There are different ideas and understandings of what a ritual is. The most common description is that it is an act or a series of acts during a ceremony.
Geert and Gert Jan Hofstede define a ritual as collective activities that are social essential within a culture (Cultures & Organizations, 2010).

Rituals can be found in all kinds and forms within every culture. However, a lot of these rituals are transcultural. For example, in many different cultures it is common to have a ring ceremony during weddings.

There are a lot of traditional wedding rituals. Most of them descent from ancient times. ‘Giving away the bride’, for example, symbolizes transferring the ownership of the bride from father to husband. Nowadays it is no longer taken like that in modern, western cultures, but the ritual is still carried out. A white wedding dress traditionally symbolizes the bride’s virginity in western culture – in Turkish culture the bride’s virginity is usually symbolized by a red waistband. Both of these symbols are no longer taken seriously or literally by everyone; they have become part of wedding traditions and rituals but the meaning got lost.

There is a fine border between calling something a ritual and calling it just an everyday actions – if there even is a border at all. If we look back at the definition of a ritual, we see that a ritual is 1. An act and 2. Part of a ceremony or procedure. The question is though, how broadly a ceremony can be defined. Is a ceremony just part of a special event? Or are e.g. daily personal morning practices also considered as a ceremony; a personal ceremony to start the day?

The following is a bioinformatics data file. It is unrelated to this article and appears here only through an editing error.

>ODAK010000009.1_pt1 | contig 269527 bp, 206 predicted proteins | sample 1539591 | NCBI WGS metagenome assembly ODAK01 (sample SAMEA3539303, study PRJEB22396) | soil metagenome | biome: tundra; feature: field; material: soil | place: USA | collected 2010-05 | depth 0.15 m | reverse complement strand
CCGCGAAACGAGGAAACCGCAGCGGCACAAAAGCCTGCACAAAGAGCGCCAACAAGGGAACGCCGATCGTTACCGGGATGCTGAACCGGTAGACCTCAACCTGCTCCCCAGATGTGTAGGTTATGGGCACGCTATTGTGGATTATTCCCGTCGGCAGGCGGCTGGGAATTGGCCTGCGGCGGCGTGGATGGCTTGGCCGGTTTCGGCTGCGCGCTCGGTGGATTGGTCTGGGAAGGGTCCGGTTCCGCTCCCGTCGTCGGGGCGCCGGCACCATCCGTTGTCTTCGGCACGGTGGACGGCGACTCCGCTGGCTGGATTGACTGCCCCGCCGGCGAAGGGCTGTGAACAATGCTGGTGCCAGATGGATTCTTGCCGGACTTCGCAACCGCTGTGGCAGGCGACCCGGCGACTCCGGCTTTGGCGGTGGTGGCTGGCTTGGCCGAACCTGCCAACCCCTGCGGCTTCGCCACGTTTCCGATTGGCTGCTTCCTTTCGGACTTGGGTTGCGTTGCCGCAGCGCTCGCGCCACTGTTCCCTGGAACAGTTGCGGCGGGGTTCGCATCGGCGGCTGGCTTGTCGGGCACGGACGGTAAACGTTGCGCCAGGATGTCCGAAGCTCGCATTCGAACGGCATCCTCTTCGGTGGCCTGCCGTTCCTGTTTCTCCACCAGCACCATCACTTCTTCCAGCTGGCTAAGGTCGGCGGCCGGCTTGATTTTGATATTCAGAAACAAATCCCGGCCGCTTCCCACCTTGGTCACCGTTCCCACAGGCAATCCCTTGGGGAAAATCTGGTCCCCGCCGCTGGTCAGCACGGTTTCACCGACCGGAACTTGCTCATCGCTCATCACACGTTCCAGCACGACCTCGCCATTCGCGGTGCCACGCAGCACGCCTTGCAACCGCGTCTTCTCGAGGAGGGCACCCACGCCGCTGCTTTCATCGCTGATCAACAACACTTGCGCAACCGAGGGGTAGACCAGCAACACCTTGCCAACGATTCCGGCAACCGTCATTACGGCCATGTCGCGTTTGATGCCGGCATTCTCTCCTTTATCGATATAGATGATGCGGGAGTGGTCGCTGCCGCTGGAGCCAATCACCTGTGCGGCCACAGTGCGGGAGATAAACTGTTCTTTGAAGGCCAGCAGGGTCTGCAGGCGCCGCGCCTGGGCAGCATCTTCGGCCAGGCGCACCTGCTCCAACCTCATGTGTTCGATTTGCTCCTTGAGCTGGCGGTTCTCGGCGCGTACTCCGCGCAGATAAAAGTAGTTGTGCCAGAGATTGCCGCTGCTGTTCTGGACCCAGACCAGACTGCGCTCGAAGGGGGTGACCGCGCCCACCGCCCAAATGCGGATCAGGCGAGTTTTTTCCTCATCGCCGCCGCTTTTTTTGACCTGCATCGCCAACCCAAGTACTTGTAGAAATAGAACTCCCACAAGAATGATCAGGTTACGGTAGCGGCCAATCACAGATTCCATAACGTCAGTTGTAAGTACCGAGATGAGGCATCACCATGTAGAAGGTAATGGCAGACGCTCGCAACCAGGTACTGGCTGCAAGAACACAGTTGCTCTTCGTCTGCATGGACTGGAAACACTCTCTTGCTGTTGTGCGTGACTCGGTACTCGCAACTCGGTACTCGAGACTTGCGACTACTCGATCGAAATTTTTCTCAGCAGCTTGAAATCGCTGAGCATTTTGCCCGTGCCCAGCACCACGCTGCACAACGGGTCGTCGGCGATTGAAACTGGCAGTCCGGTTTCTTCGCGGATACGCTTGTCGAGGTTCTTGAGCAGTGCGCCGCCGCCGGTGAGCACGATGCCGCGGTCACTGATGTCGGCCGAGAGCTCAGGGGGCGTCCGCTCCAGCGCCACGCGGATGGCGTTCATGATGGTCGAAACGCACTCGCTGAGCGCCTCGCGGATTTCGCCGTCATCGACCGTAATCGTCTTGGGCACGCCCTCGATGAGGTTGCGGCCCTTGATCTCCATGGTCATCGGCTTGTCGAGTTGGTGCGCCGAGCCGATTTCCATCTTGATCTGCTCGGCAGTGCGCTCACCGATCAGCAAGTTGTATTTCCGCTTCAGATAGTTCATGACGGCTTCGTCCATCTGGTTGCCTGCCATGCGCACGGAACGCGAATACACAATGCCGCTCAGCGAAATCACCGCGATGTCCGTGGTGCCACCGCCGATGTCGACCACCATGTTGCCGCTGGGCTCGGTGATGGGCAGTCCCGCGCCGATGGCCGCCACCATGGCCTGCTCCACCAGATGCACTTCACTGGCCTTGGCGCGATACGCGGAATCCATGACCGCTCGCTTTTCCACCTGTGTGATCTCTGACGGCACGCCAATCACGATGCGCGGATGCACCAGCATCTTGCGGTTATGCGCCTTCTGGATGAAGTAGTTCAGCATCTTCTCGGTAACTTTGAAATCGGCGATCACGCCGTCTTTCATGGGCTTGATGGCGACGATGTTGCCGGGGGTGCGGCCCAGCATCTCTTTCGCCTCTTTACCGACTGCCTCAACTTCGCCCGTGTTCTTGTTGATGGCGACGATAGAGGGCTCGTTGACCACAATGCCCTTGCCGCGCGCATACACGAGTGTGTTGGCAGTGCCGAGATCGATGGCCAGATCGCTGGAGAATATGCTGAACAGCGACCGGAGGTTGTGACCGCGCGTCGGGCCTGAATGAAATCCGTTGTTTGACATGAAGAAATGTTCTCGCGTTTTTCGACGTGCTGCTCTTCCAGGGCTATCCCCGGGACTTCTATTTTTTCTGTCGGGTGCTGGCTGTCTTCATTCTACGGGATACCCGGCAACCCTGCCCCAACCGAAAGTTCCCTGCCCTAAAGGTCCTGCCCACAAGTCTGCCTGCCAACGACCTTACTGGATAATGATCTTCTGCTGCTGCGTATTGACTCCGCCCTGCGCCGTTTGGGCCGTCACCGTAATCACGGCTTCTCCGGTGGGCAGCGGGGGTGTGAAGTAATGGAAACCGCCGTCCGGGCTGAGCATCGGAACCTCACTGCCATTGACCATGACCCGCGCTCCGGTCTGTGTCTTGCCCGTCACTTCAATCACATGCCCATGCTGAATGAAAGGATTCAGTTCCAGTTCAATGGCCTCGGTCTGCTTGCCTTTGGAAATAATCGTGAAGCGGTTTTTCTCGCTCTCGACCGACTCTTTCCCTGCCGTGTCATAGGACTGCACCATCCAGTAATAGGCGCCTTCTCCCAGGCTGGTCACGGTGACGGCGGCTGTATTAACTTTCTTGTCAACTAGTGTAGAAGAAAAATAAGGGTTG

A definition of rituals that I can closer relate to is Lukes’s: “a rule-governed activity of a symbolic character which draws the attention of its participants to objects of thought and feeling which they hold to be of special significance (Lukes, 1975, 291).
The authors of the book Curious Rituals (Nova et al, 2012) take it a step further even and define a ritual as “a series of actions regularly and invariably followed by someone.”
This book also shows how the quick developing technological possibilities of the last decade provided us with heaps of ‘new’ rituals, involving devices. These rituals are not only directed towards these devices, but also to other people. For example; pulling your phone out in the elevator to avoid awkward situations.

I believe that rituals cannot be defined in just one category. As above examples already show; some rituals are traditional, and some are dynamic and depended on nowadays society, trends and even on technology.
Therefore; rituals can arise and disappear – even within a short period of time. Rituals can even be designed. An (special) object can invite for a certain kind of interaction, creating a ritual when being used.
I think that when designing a ‘new’ ritual, it is important to look at traditional rituals and take values and patterns that people recognize.

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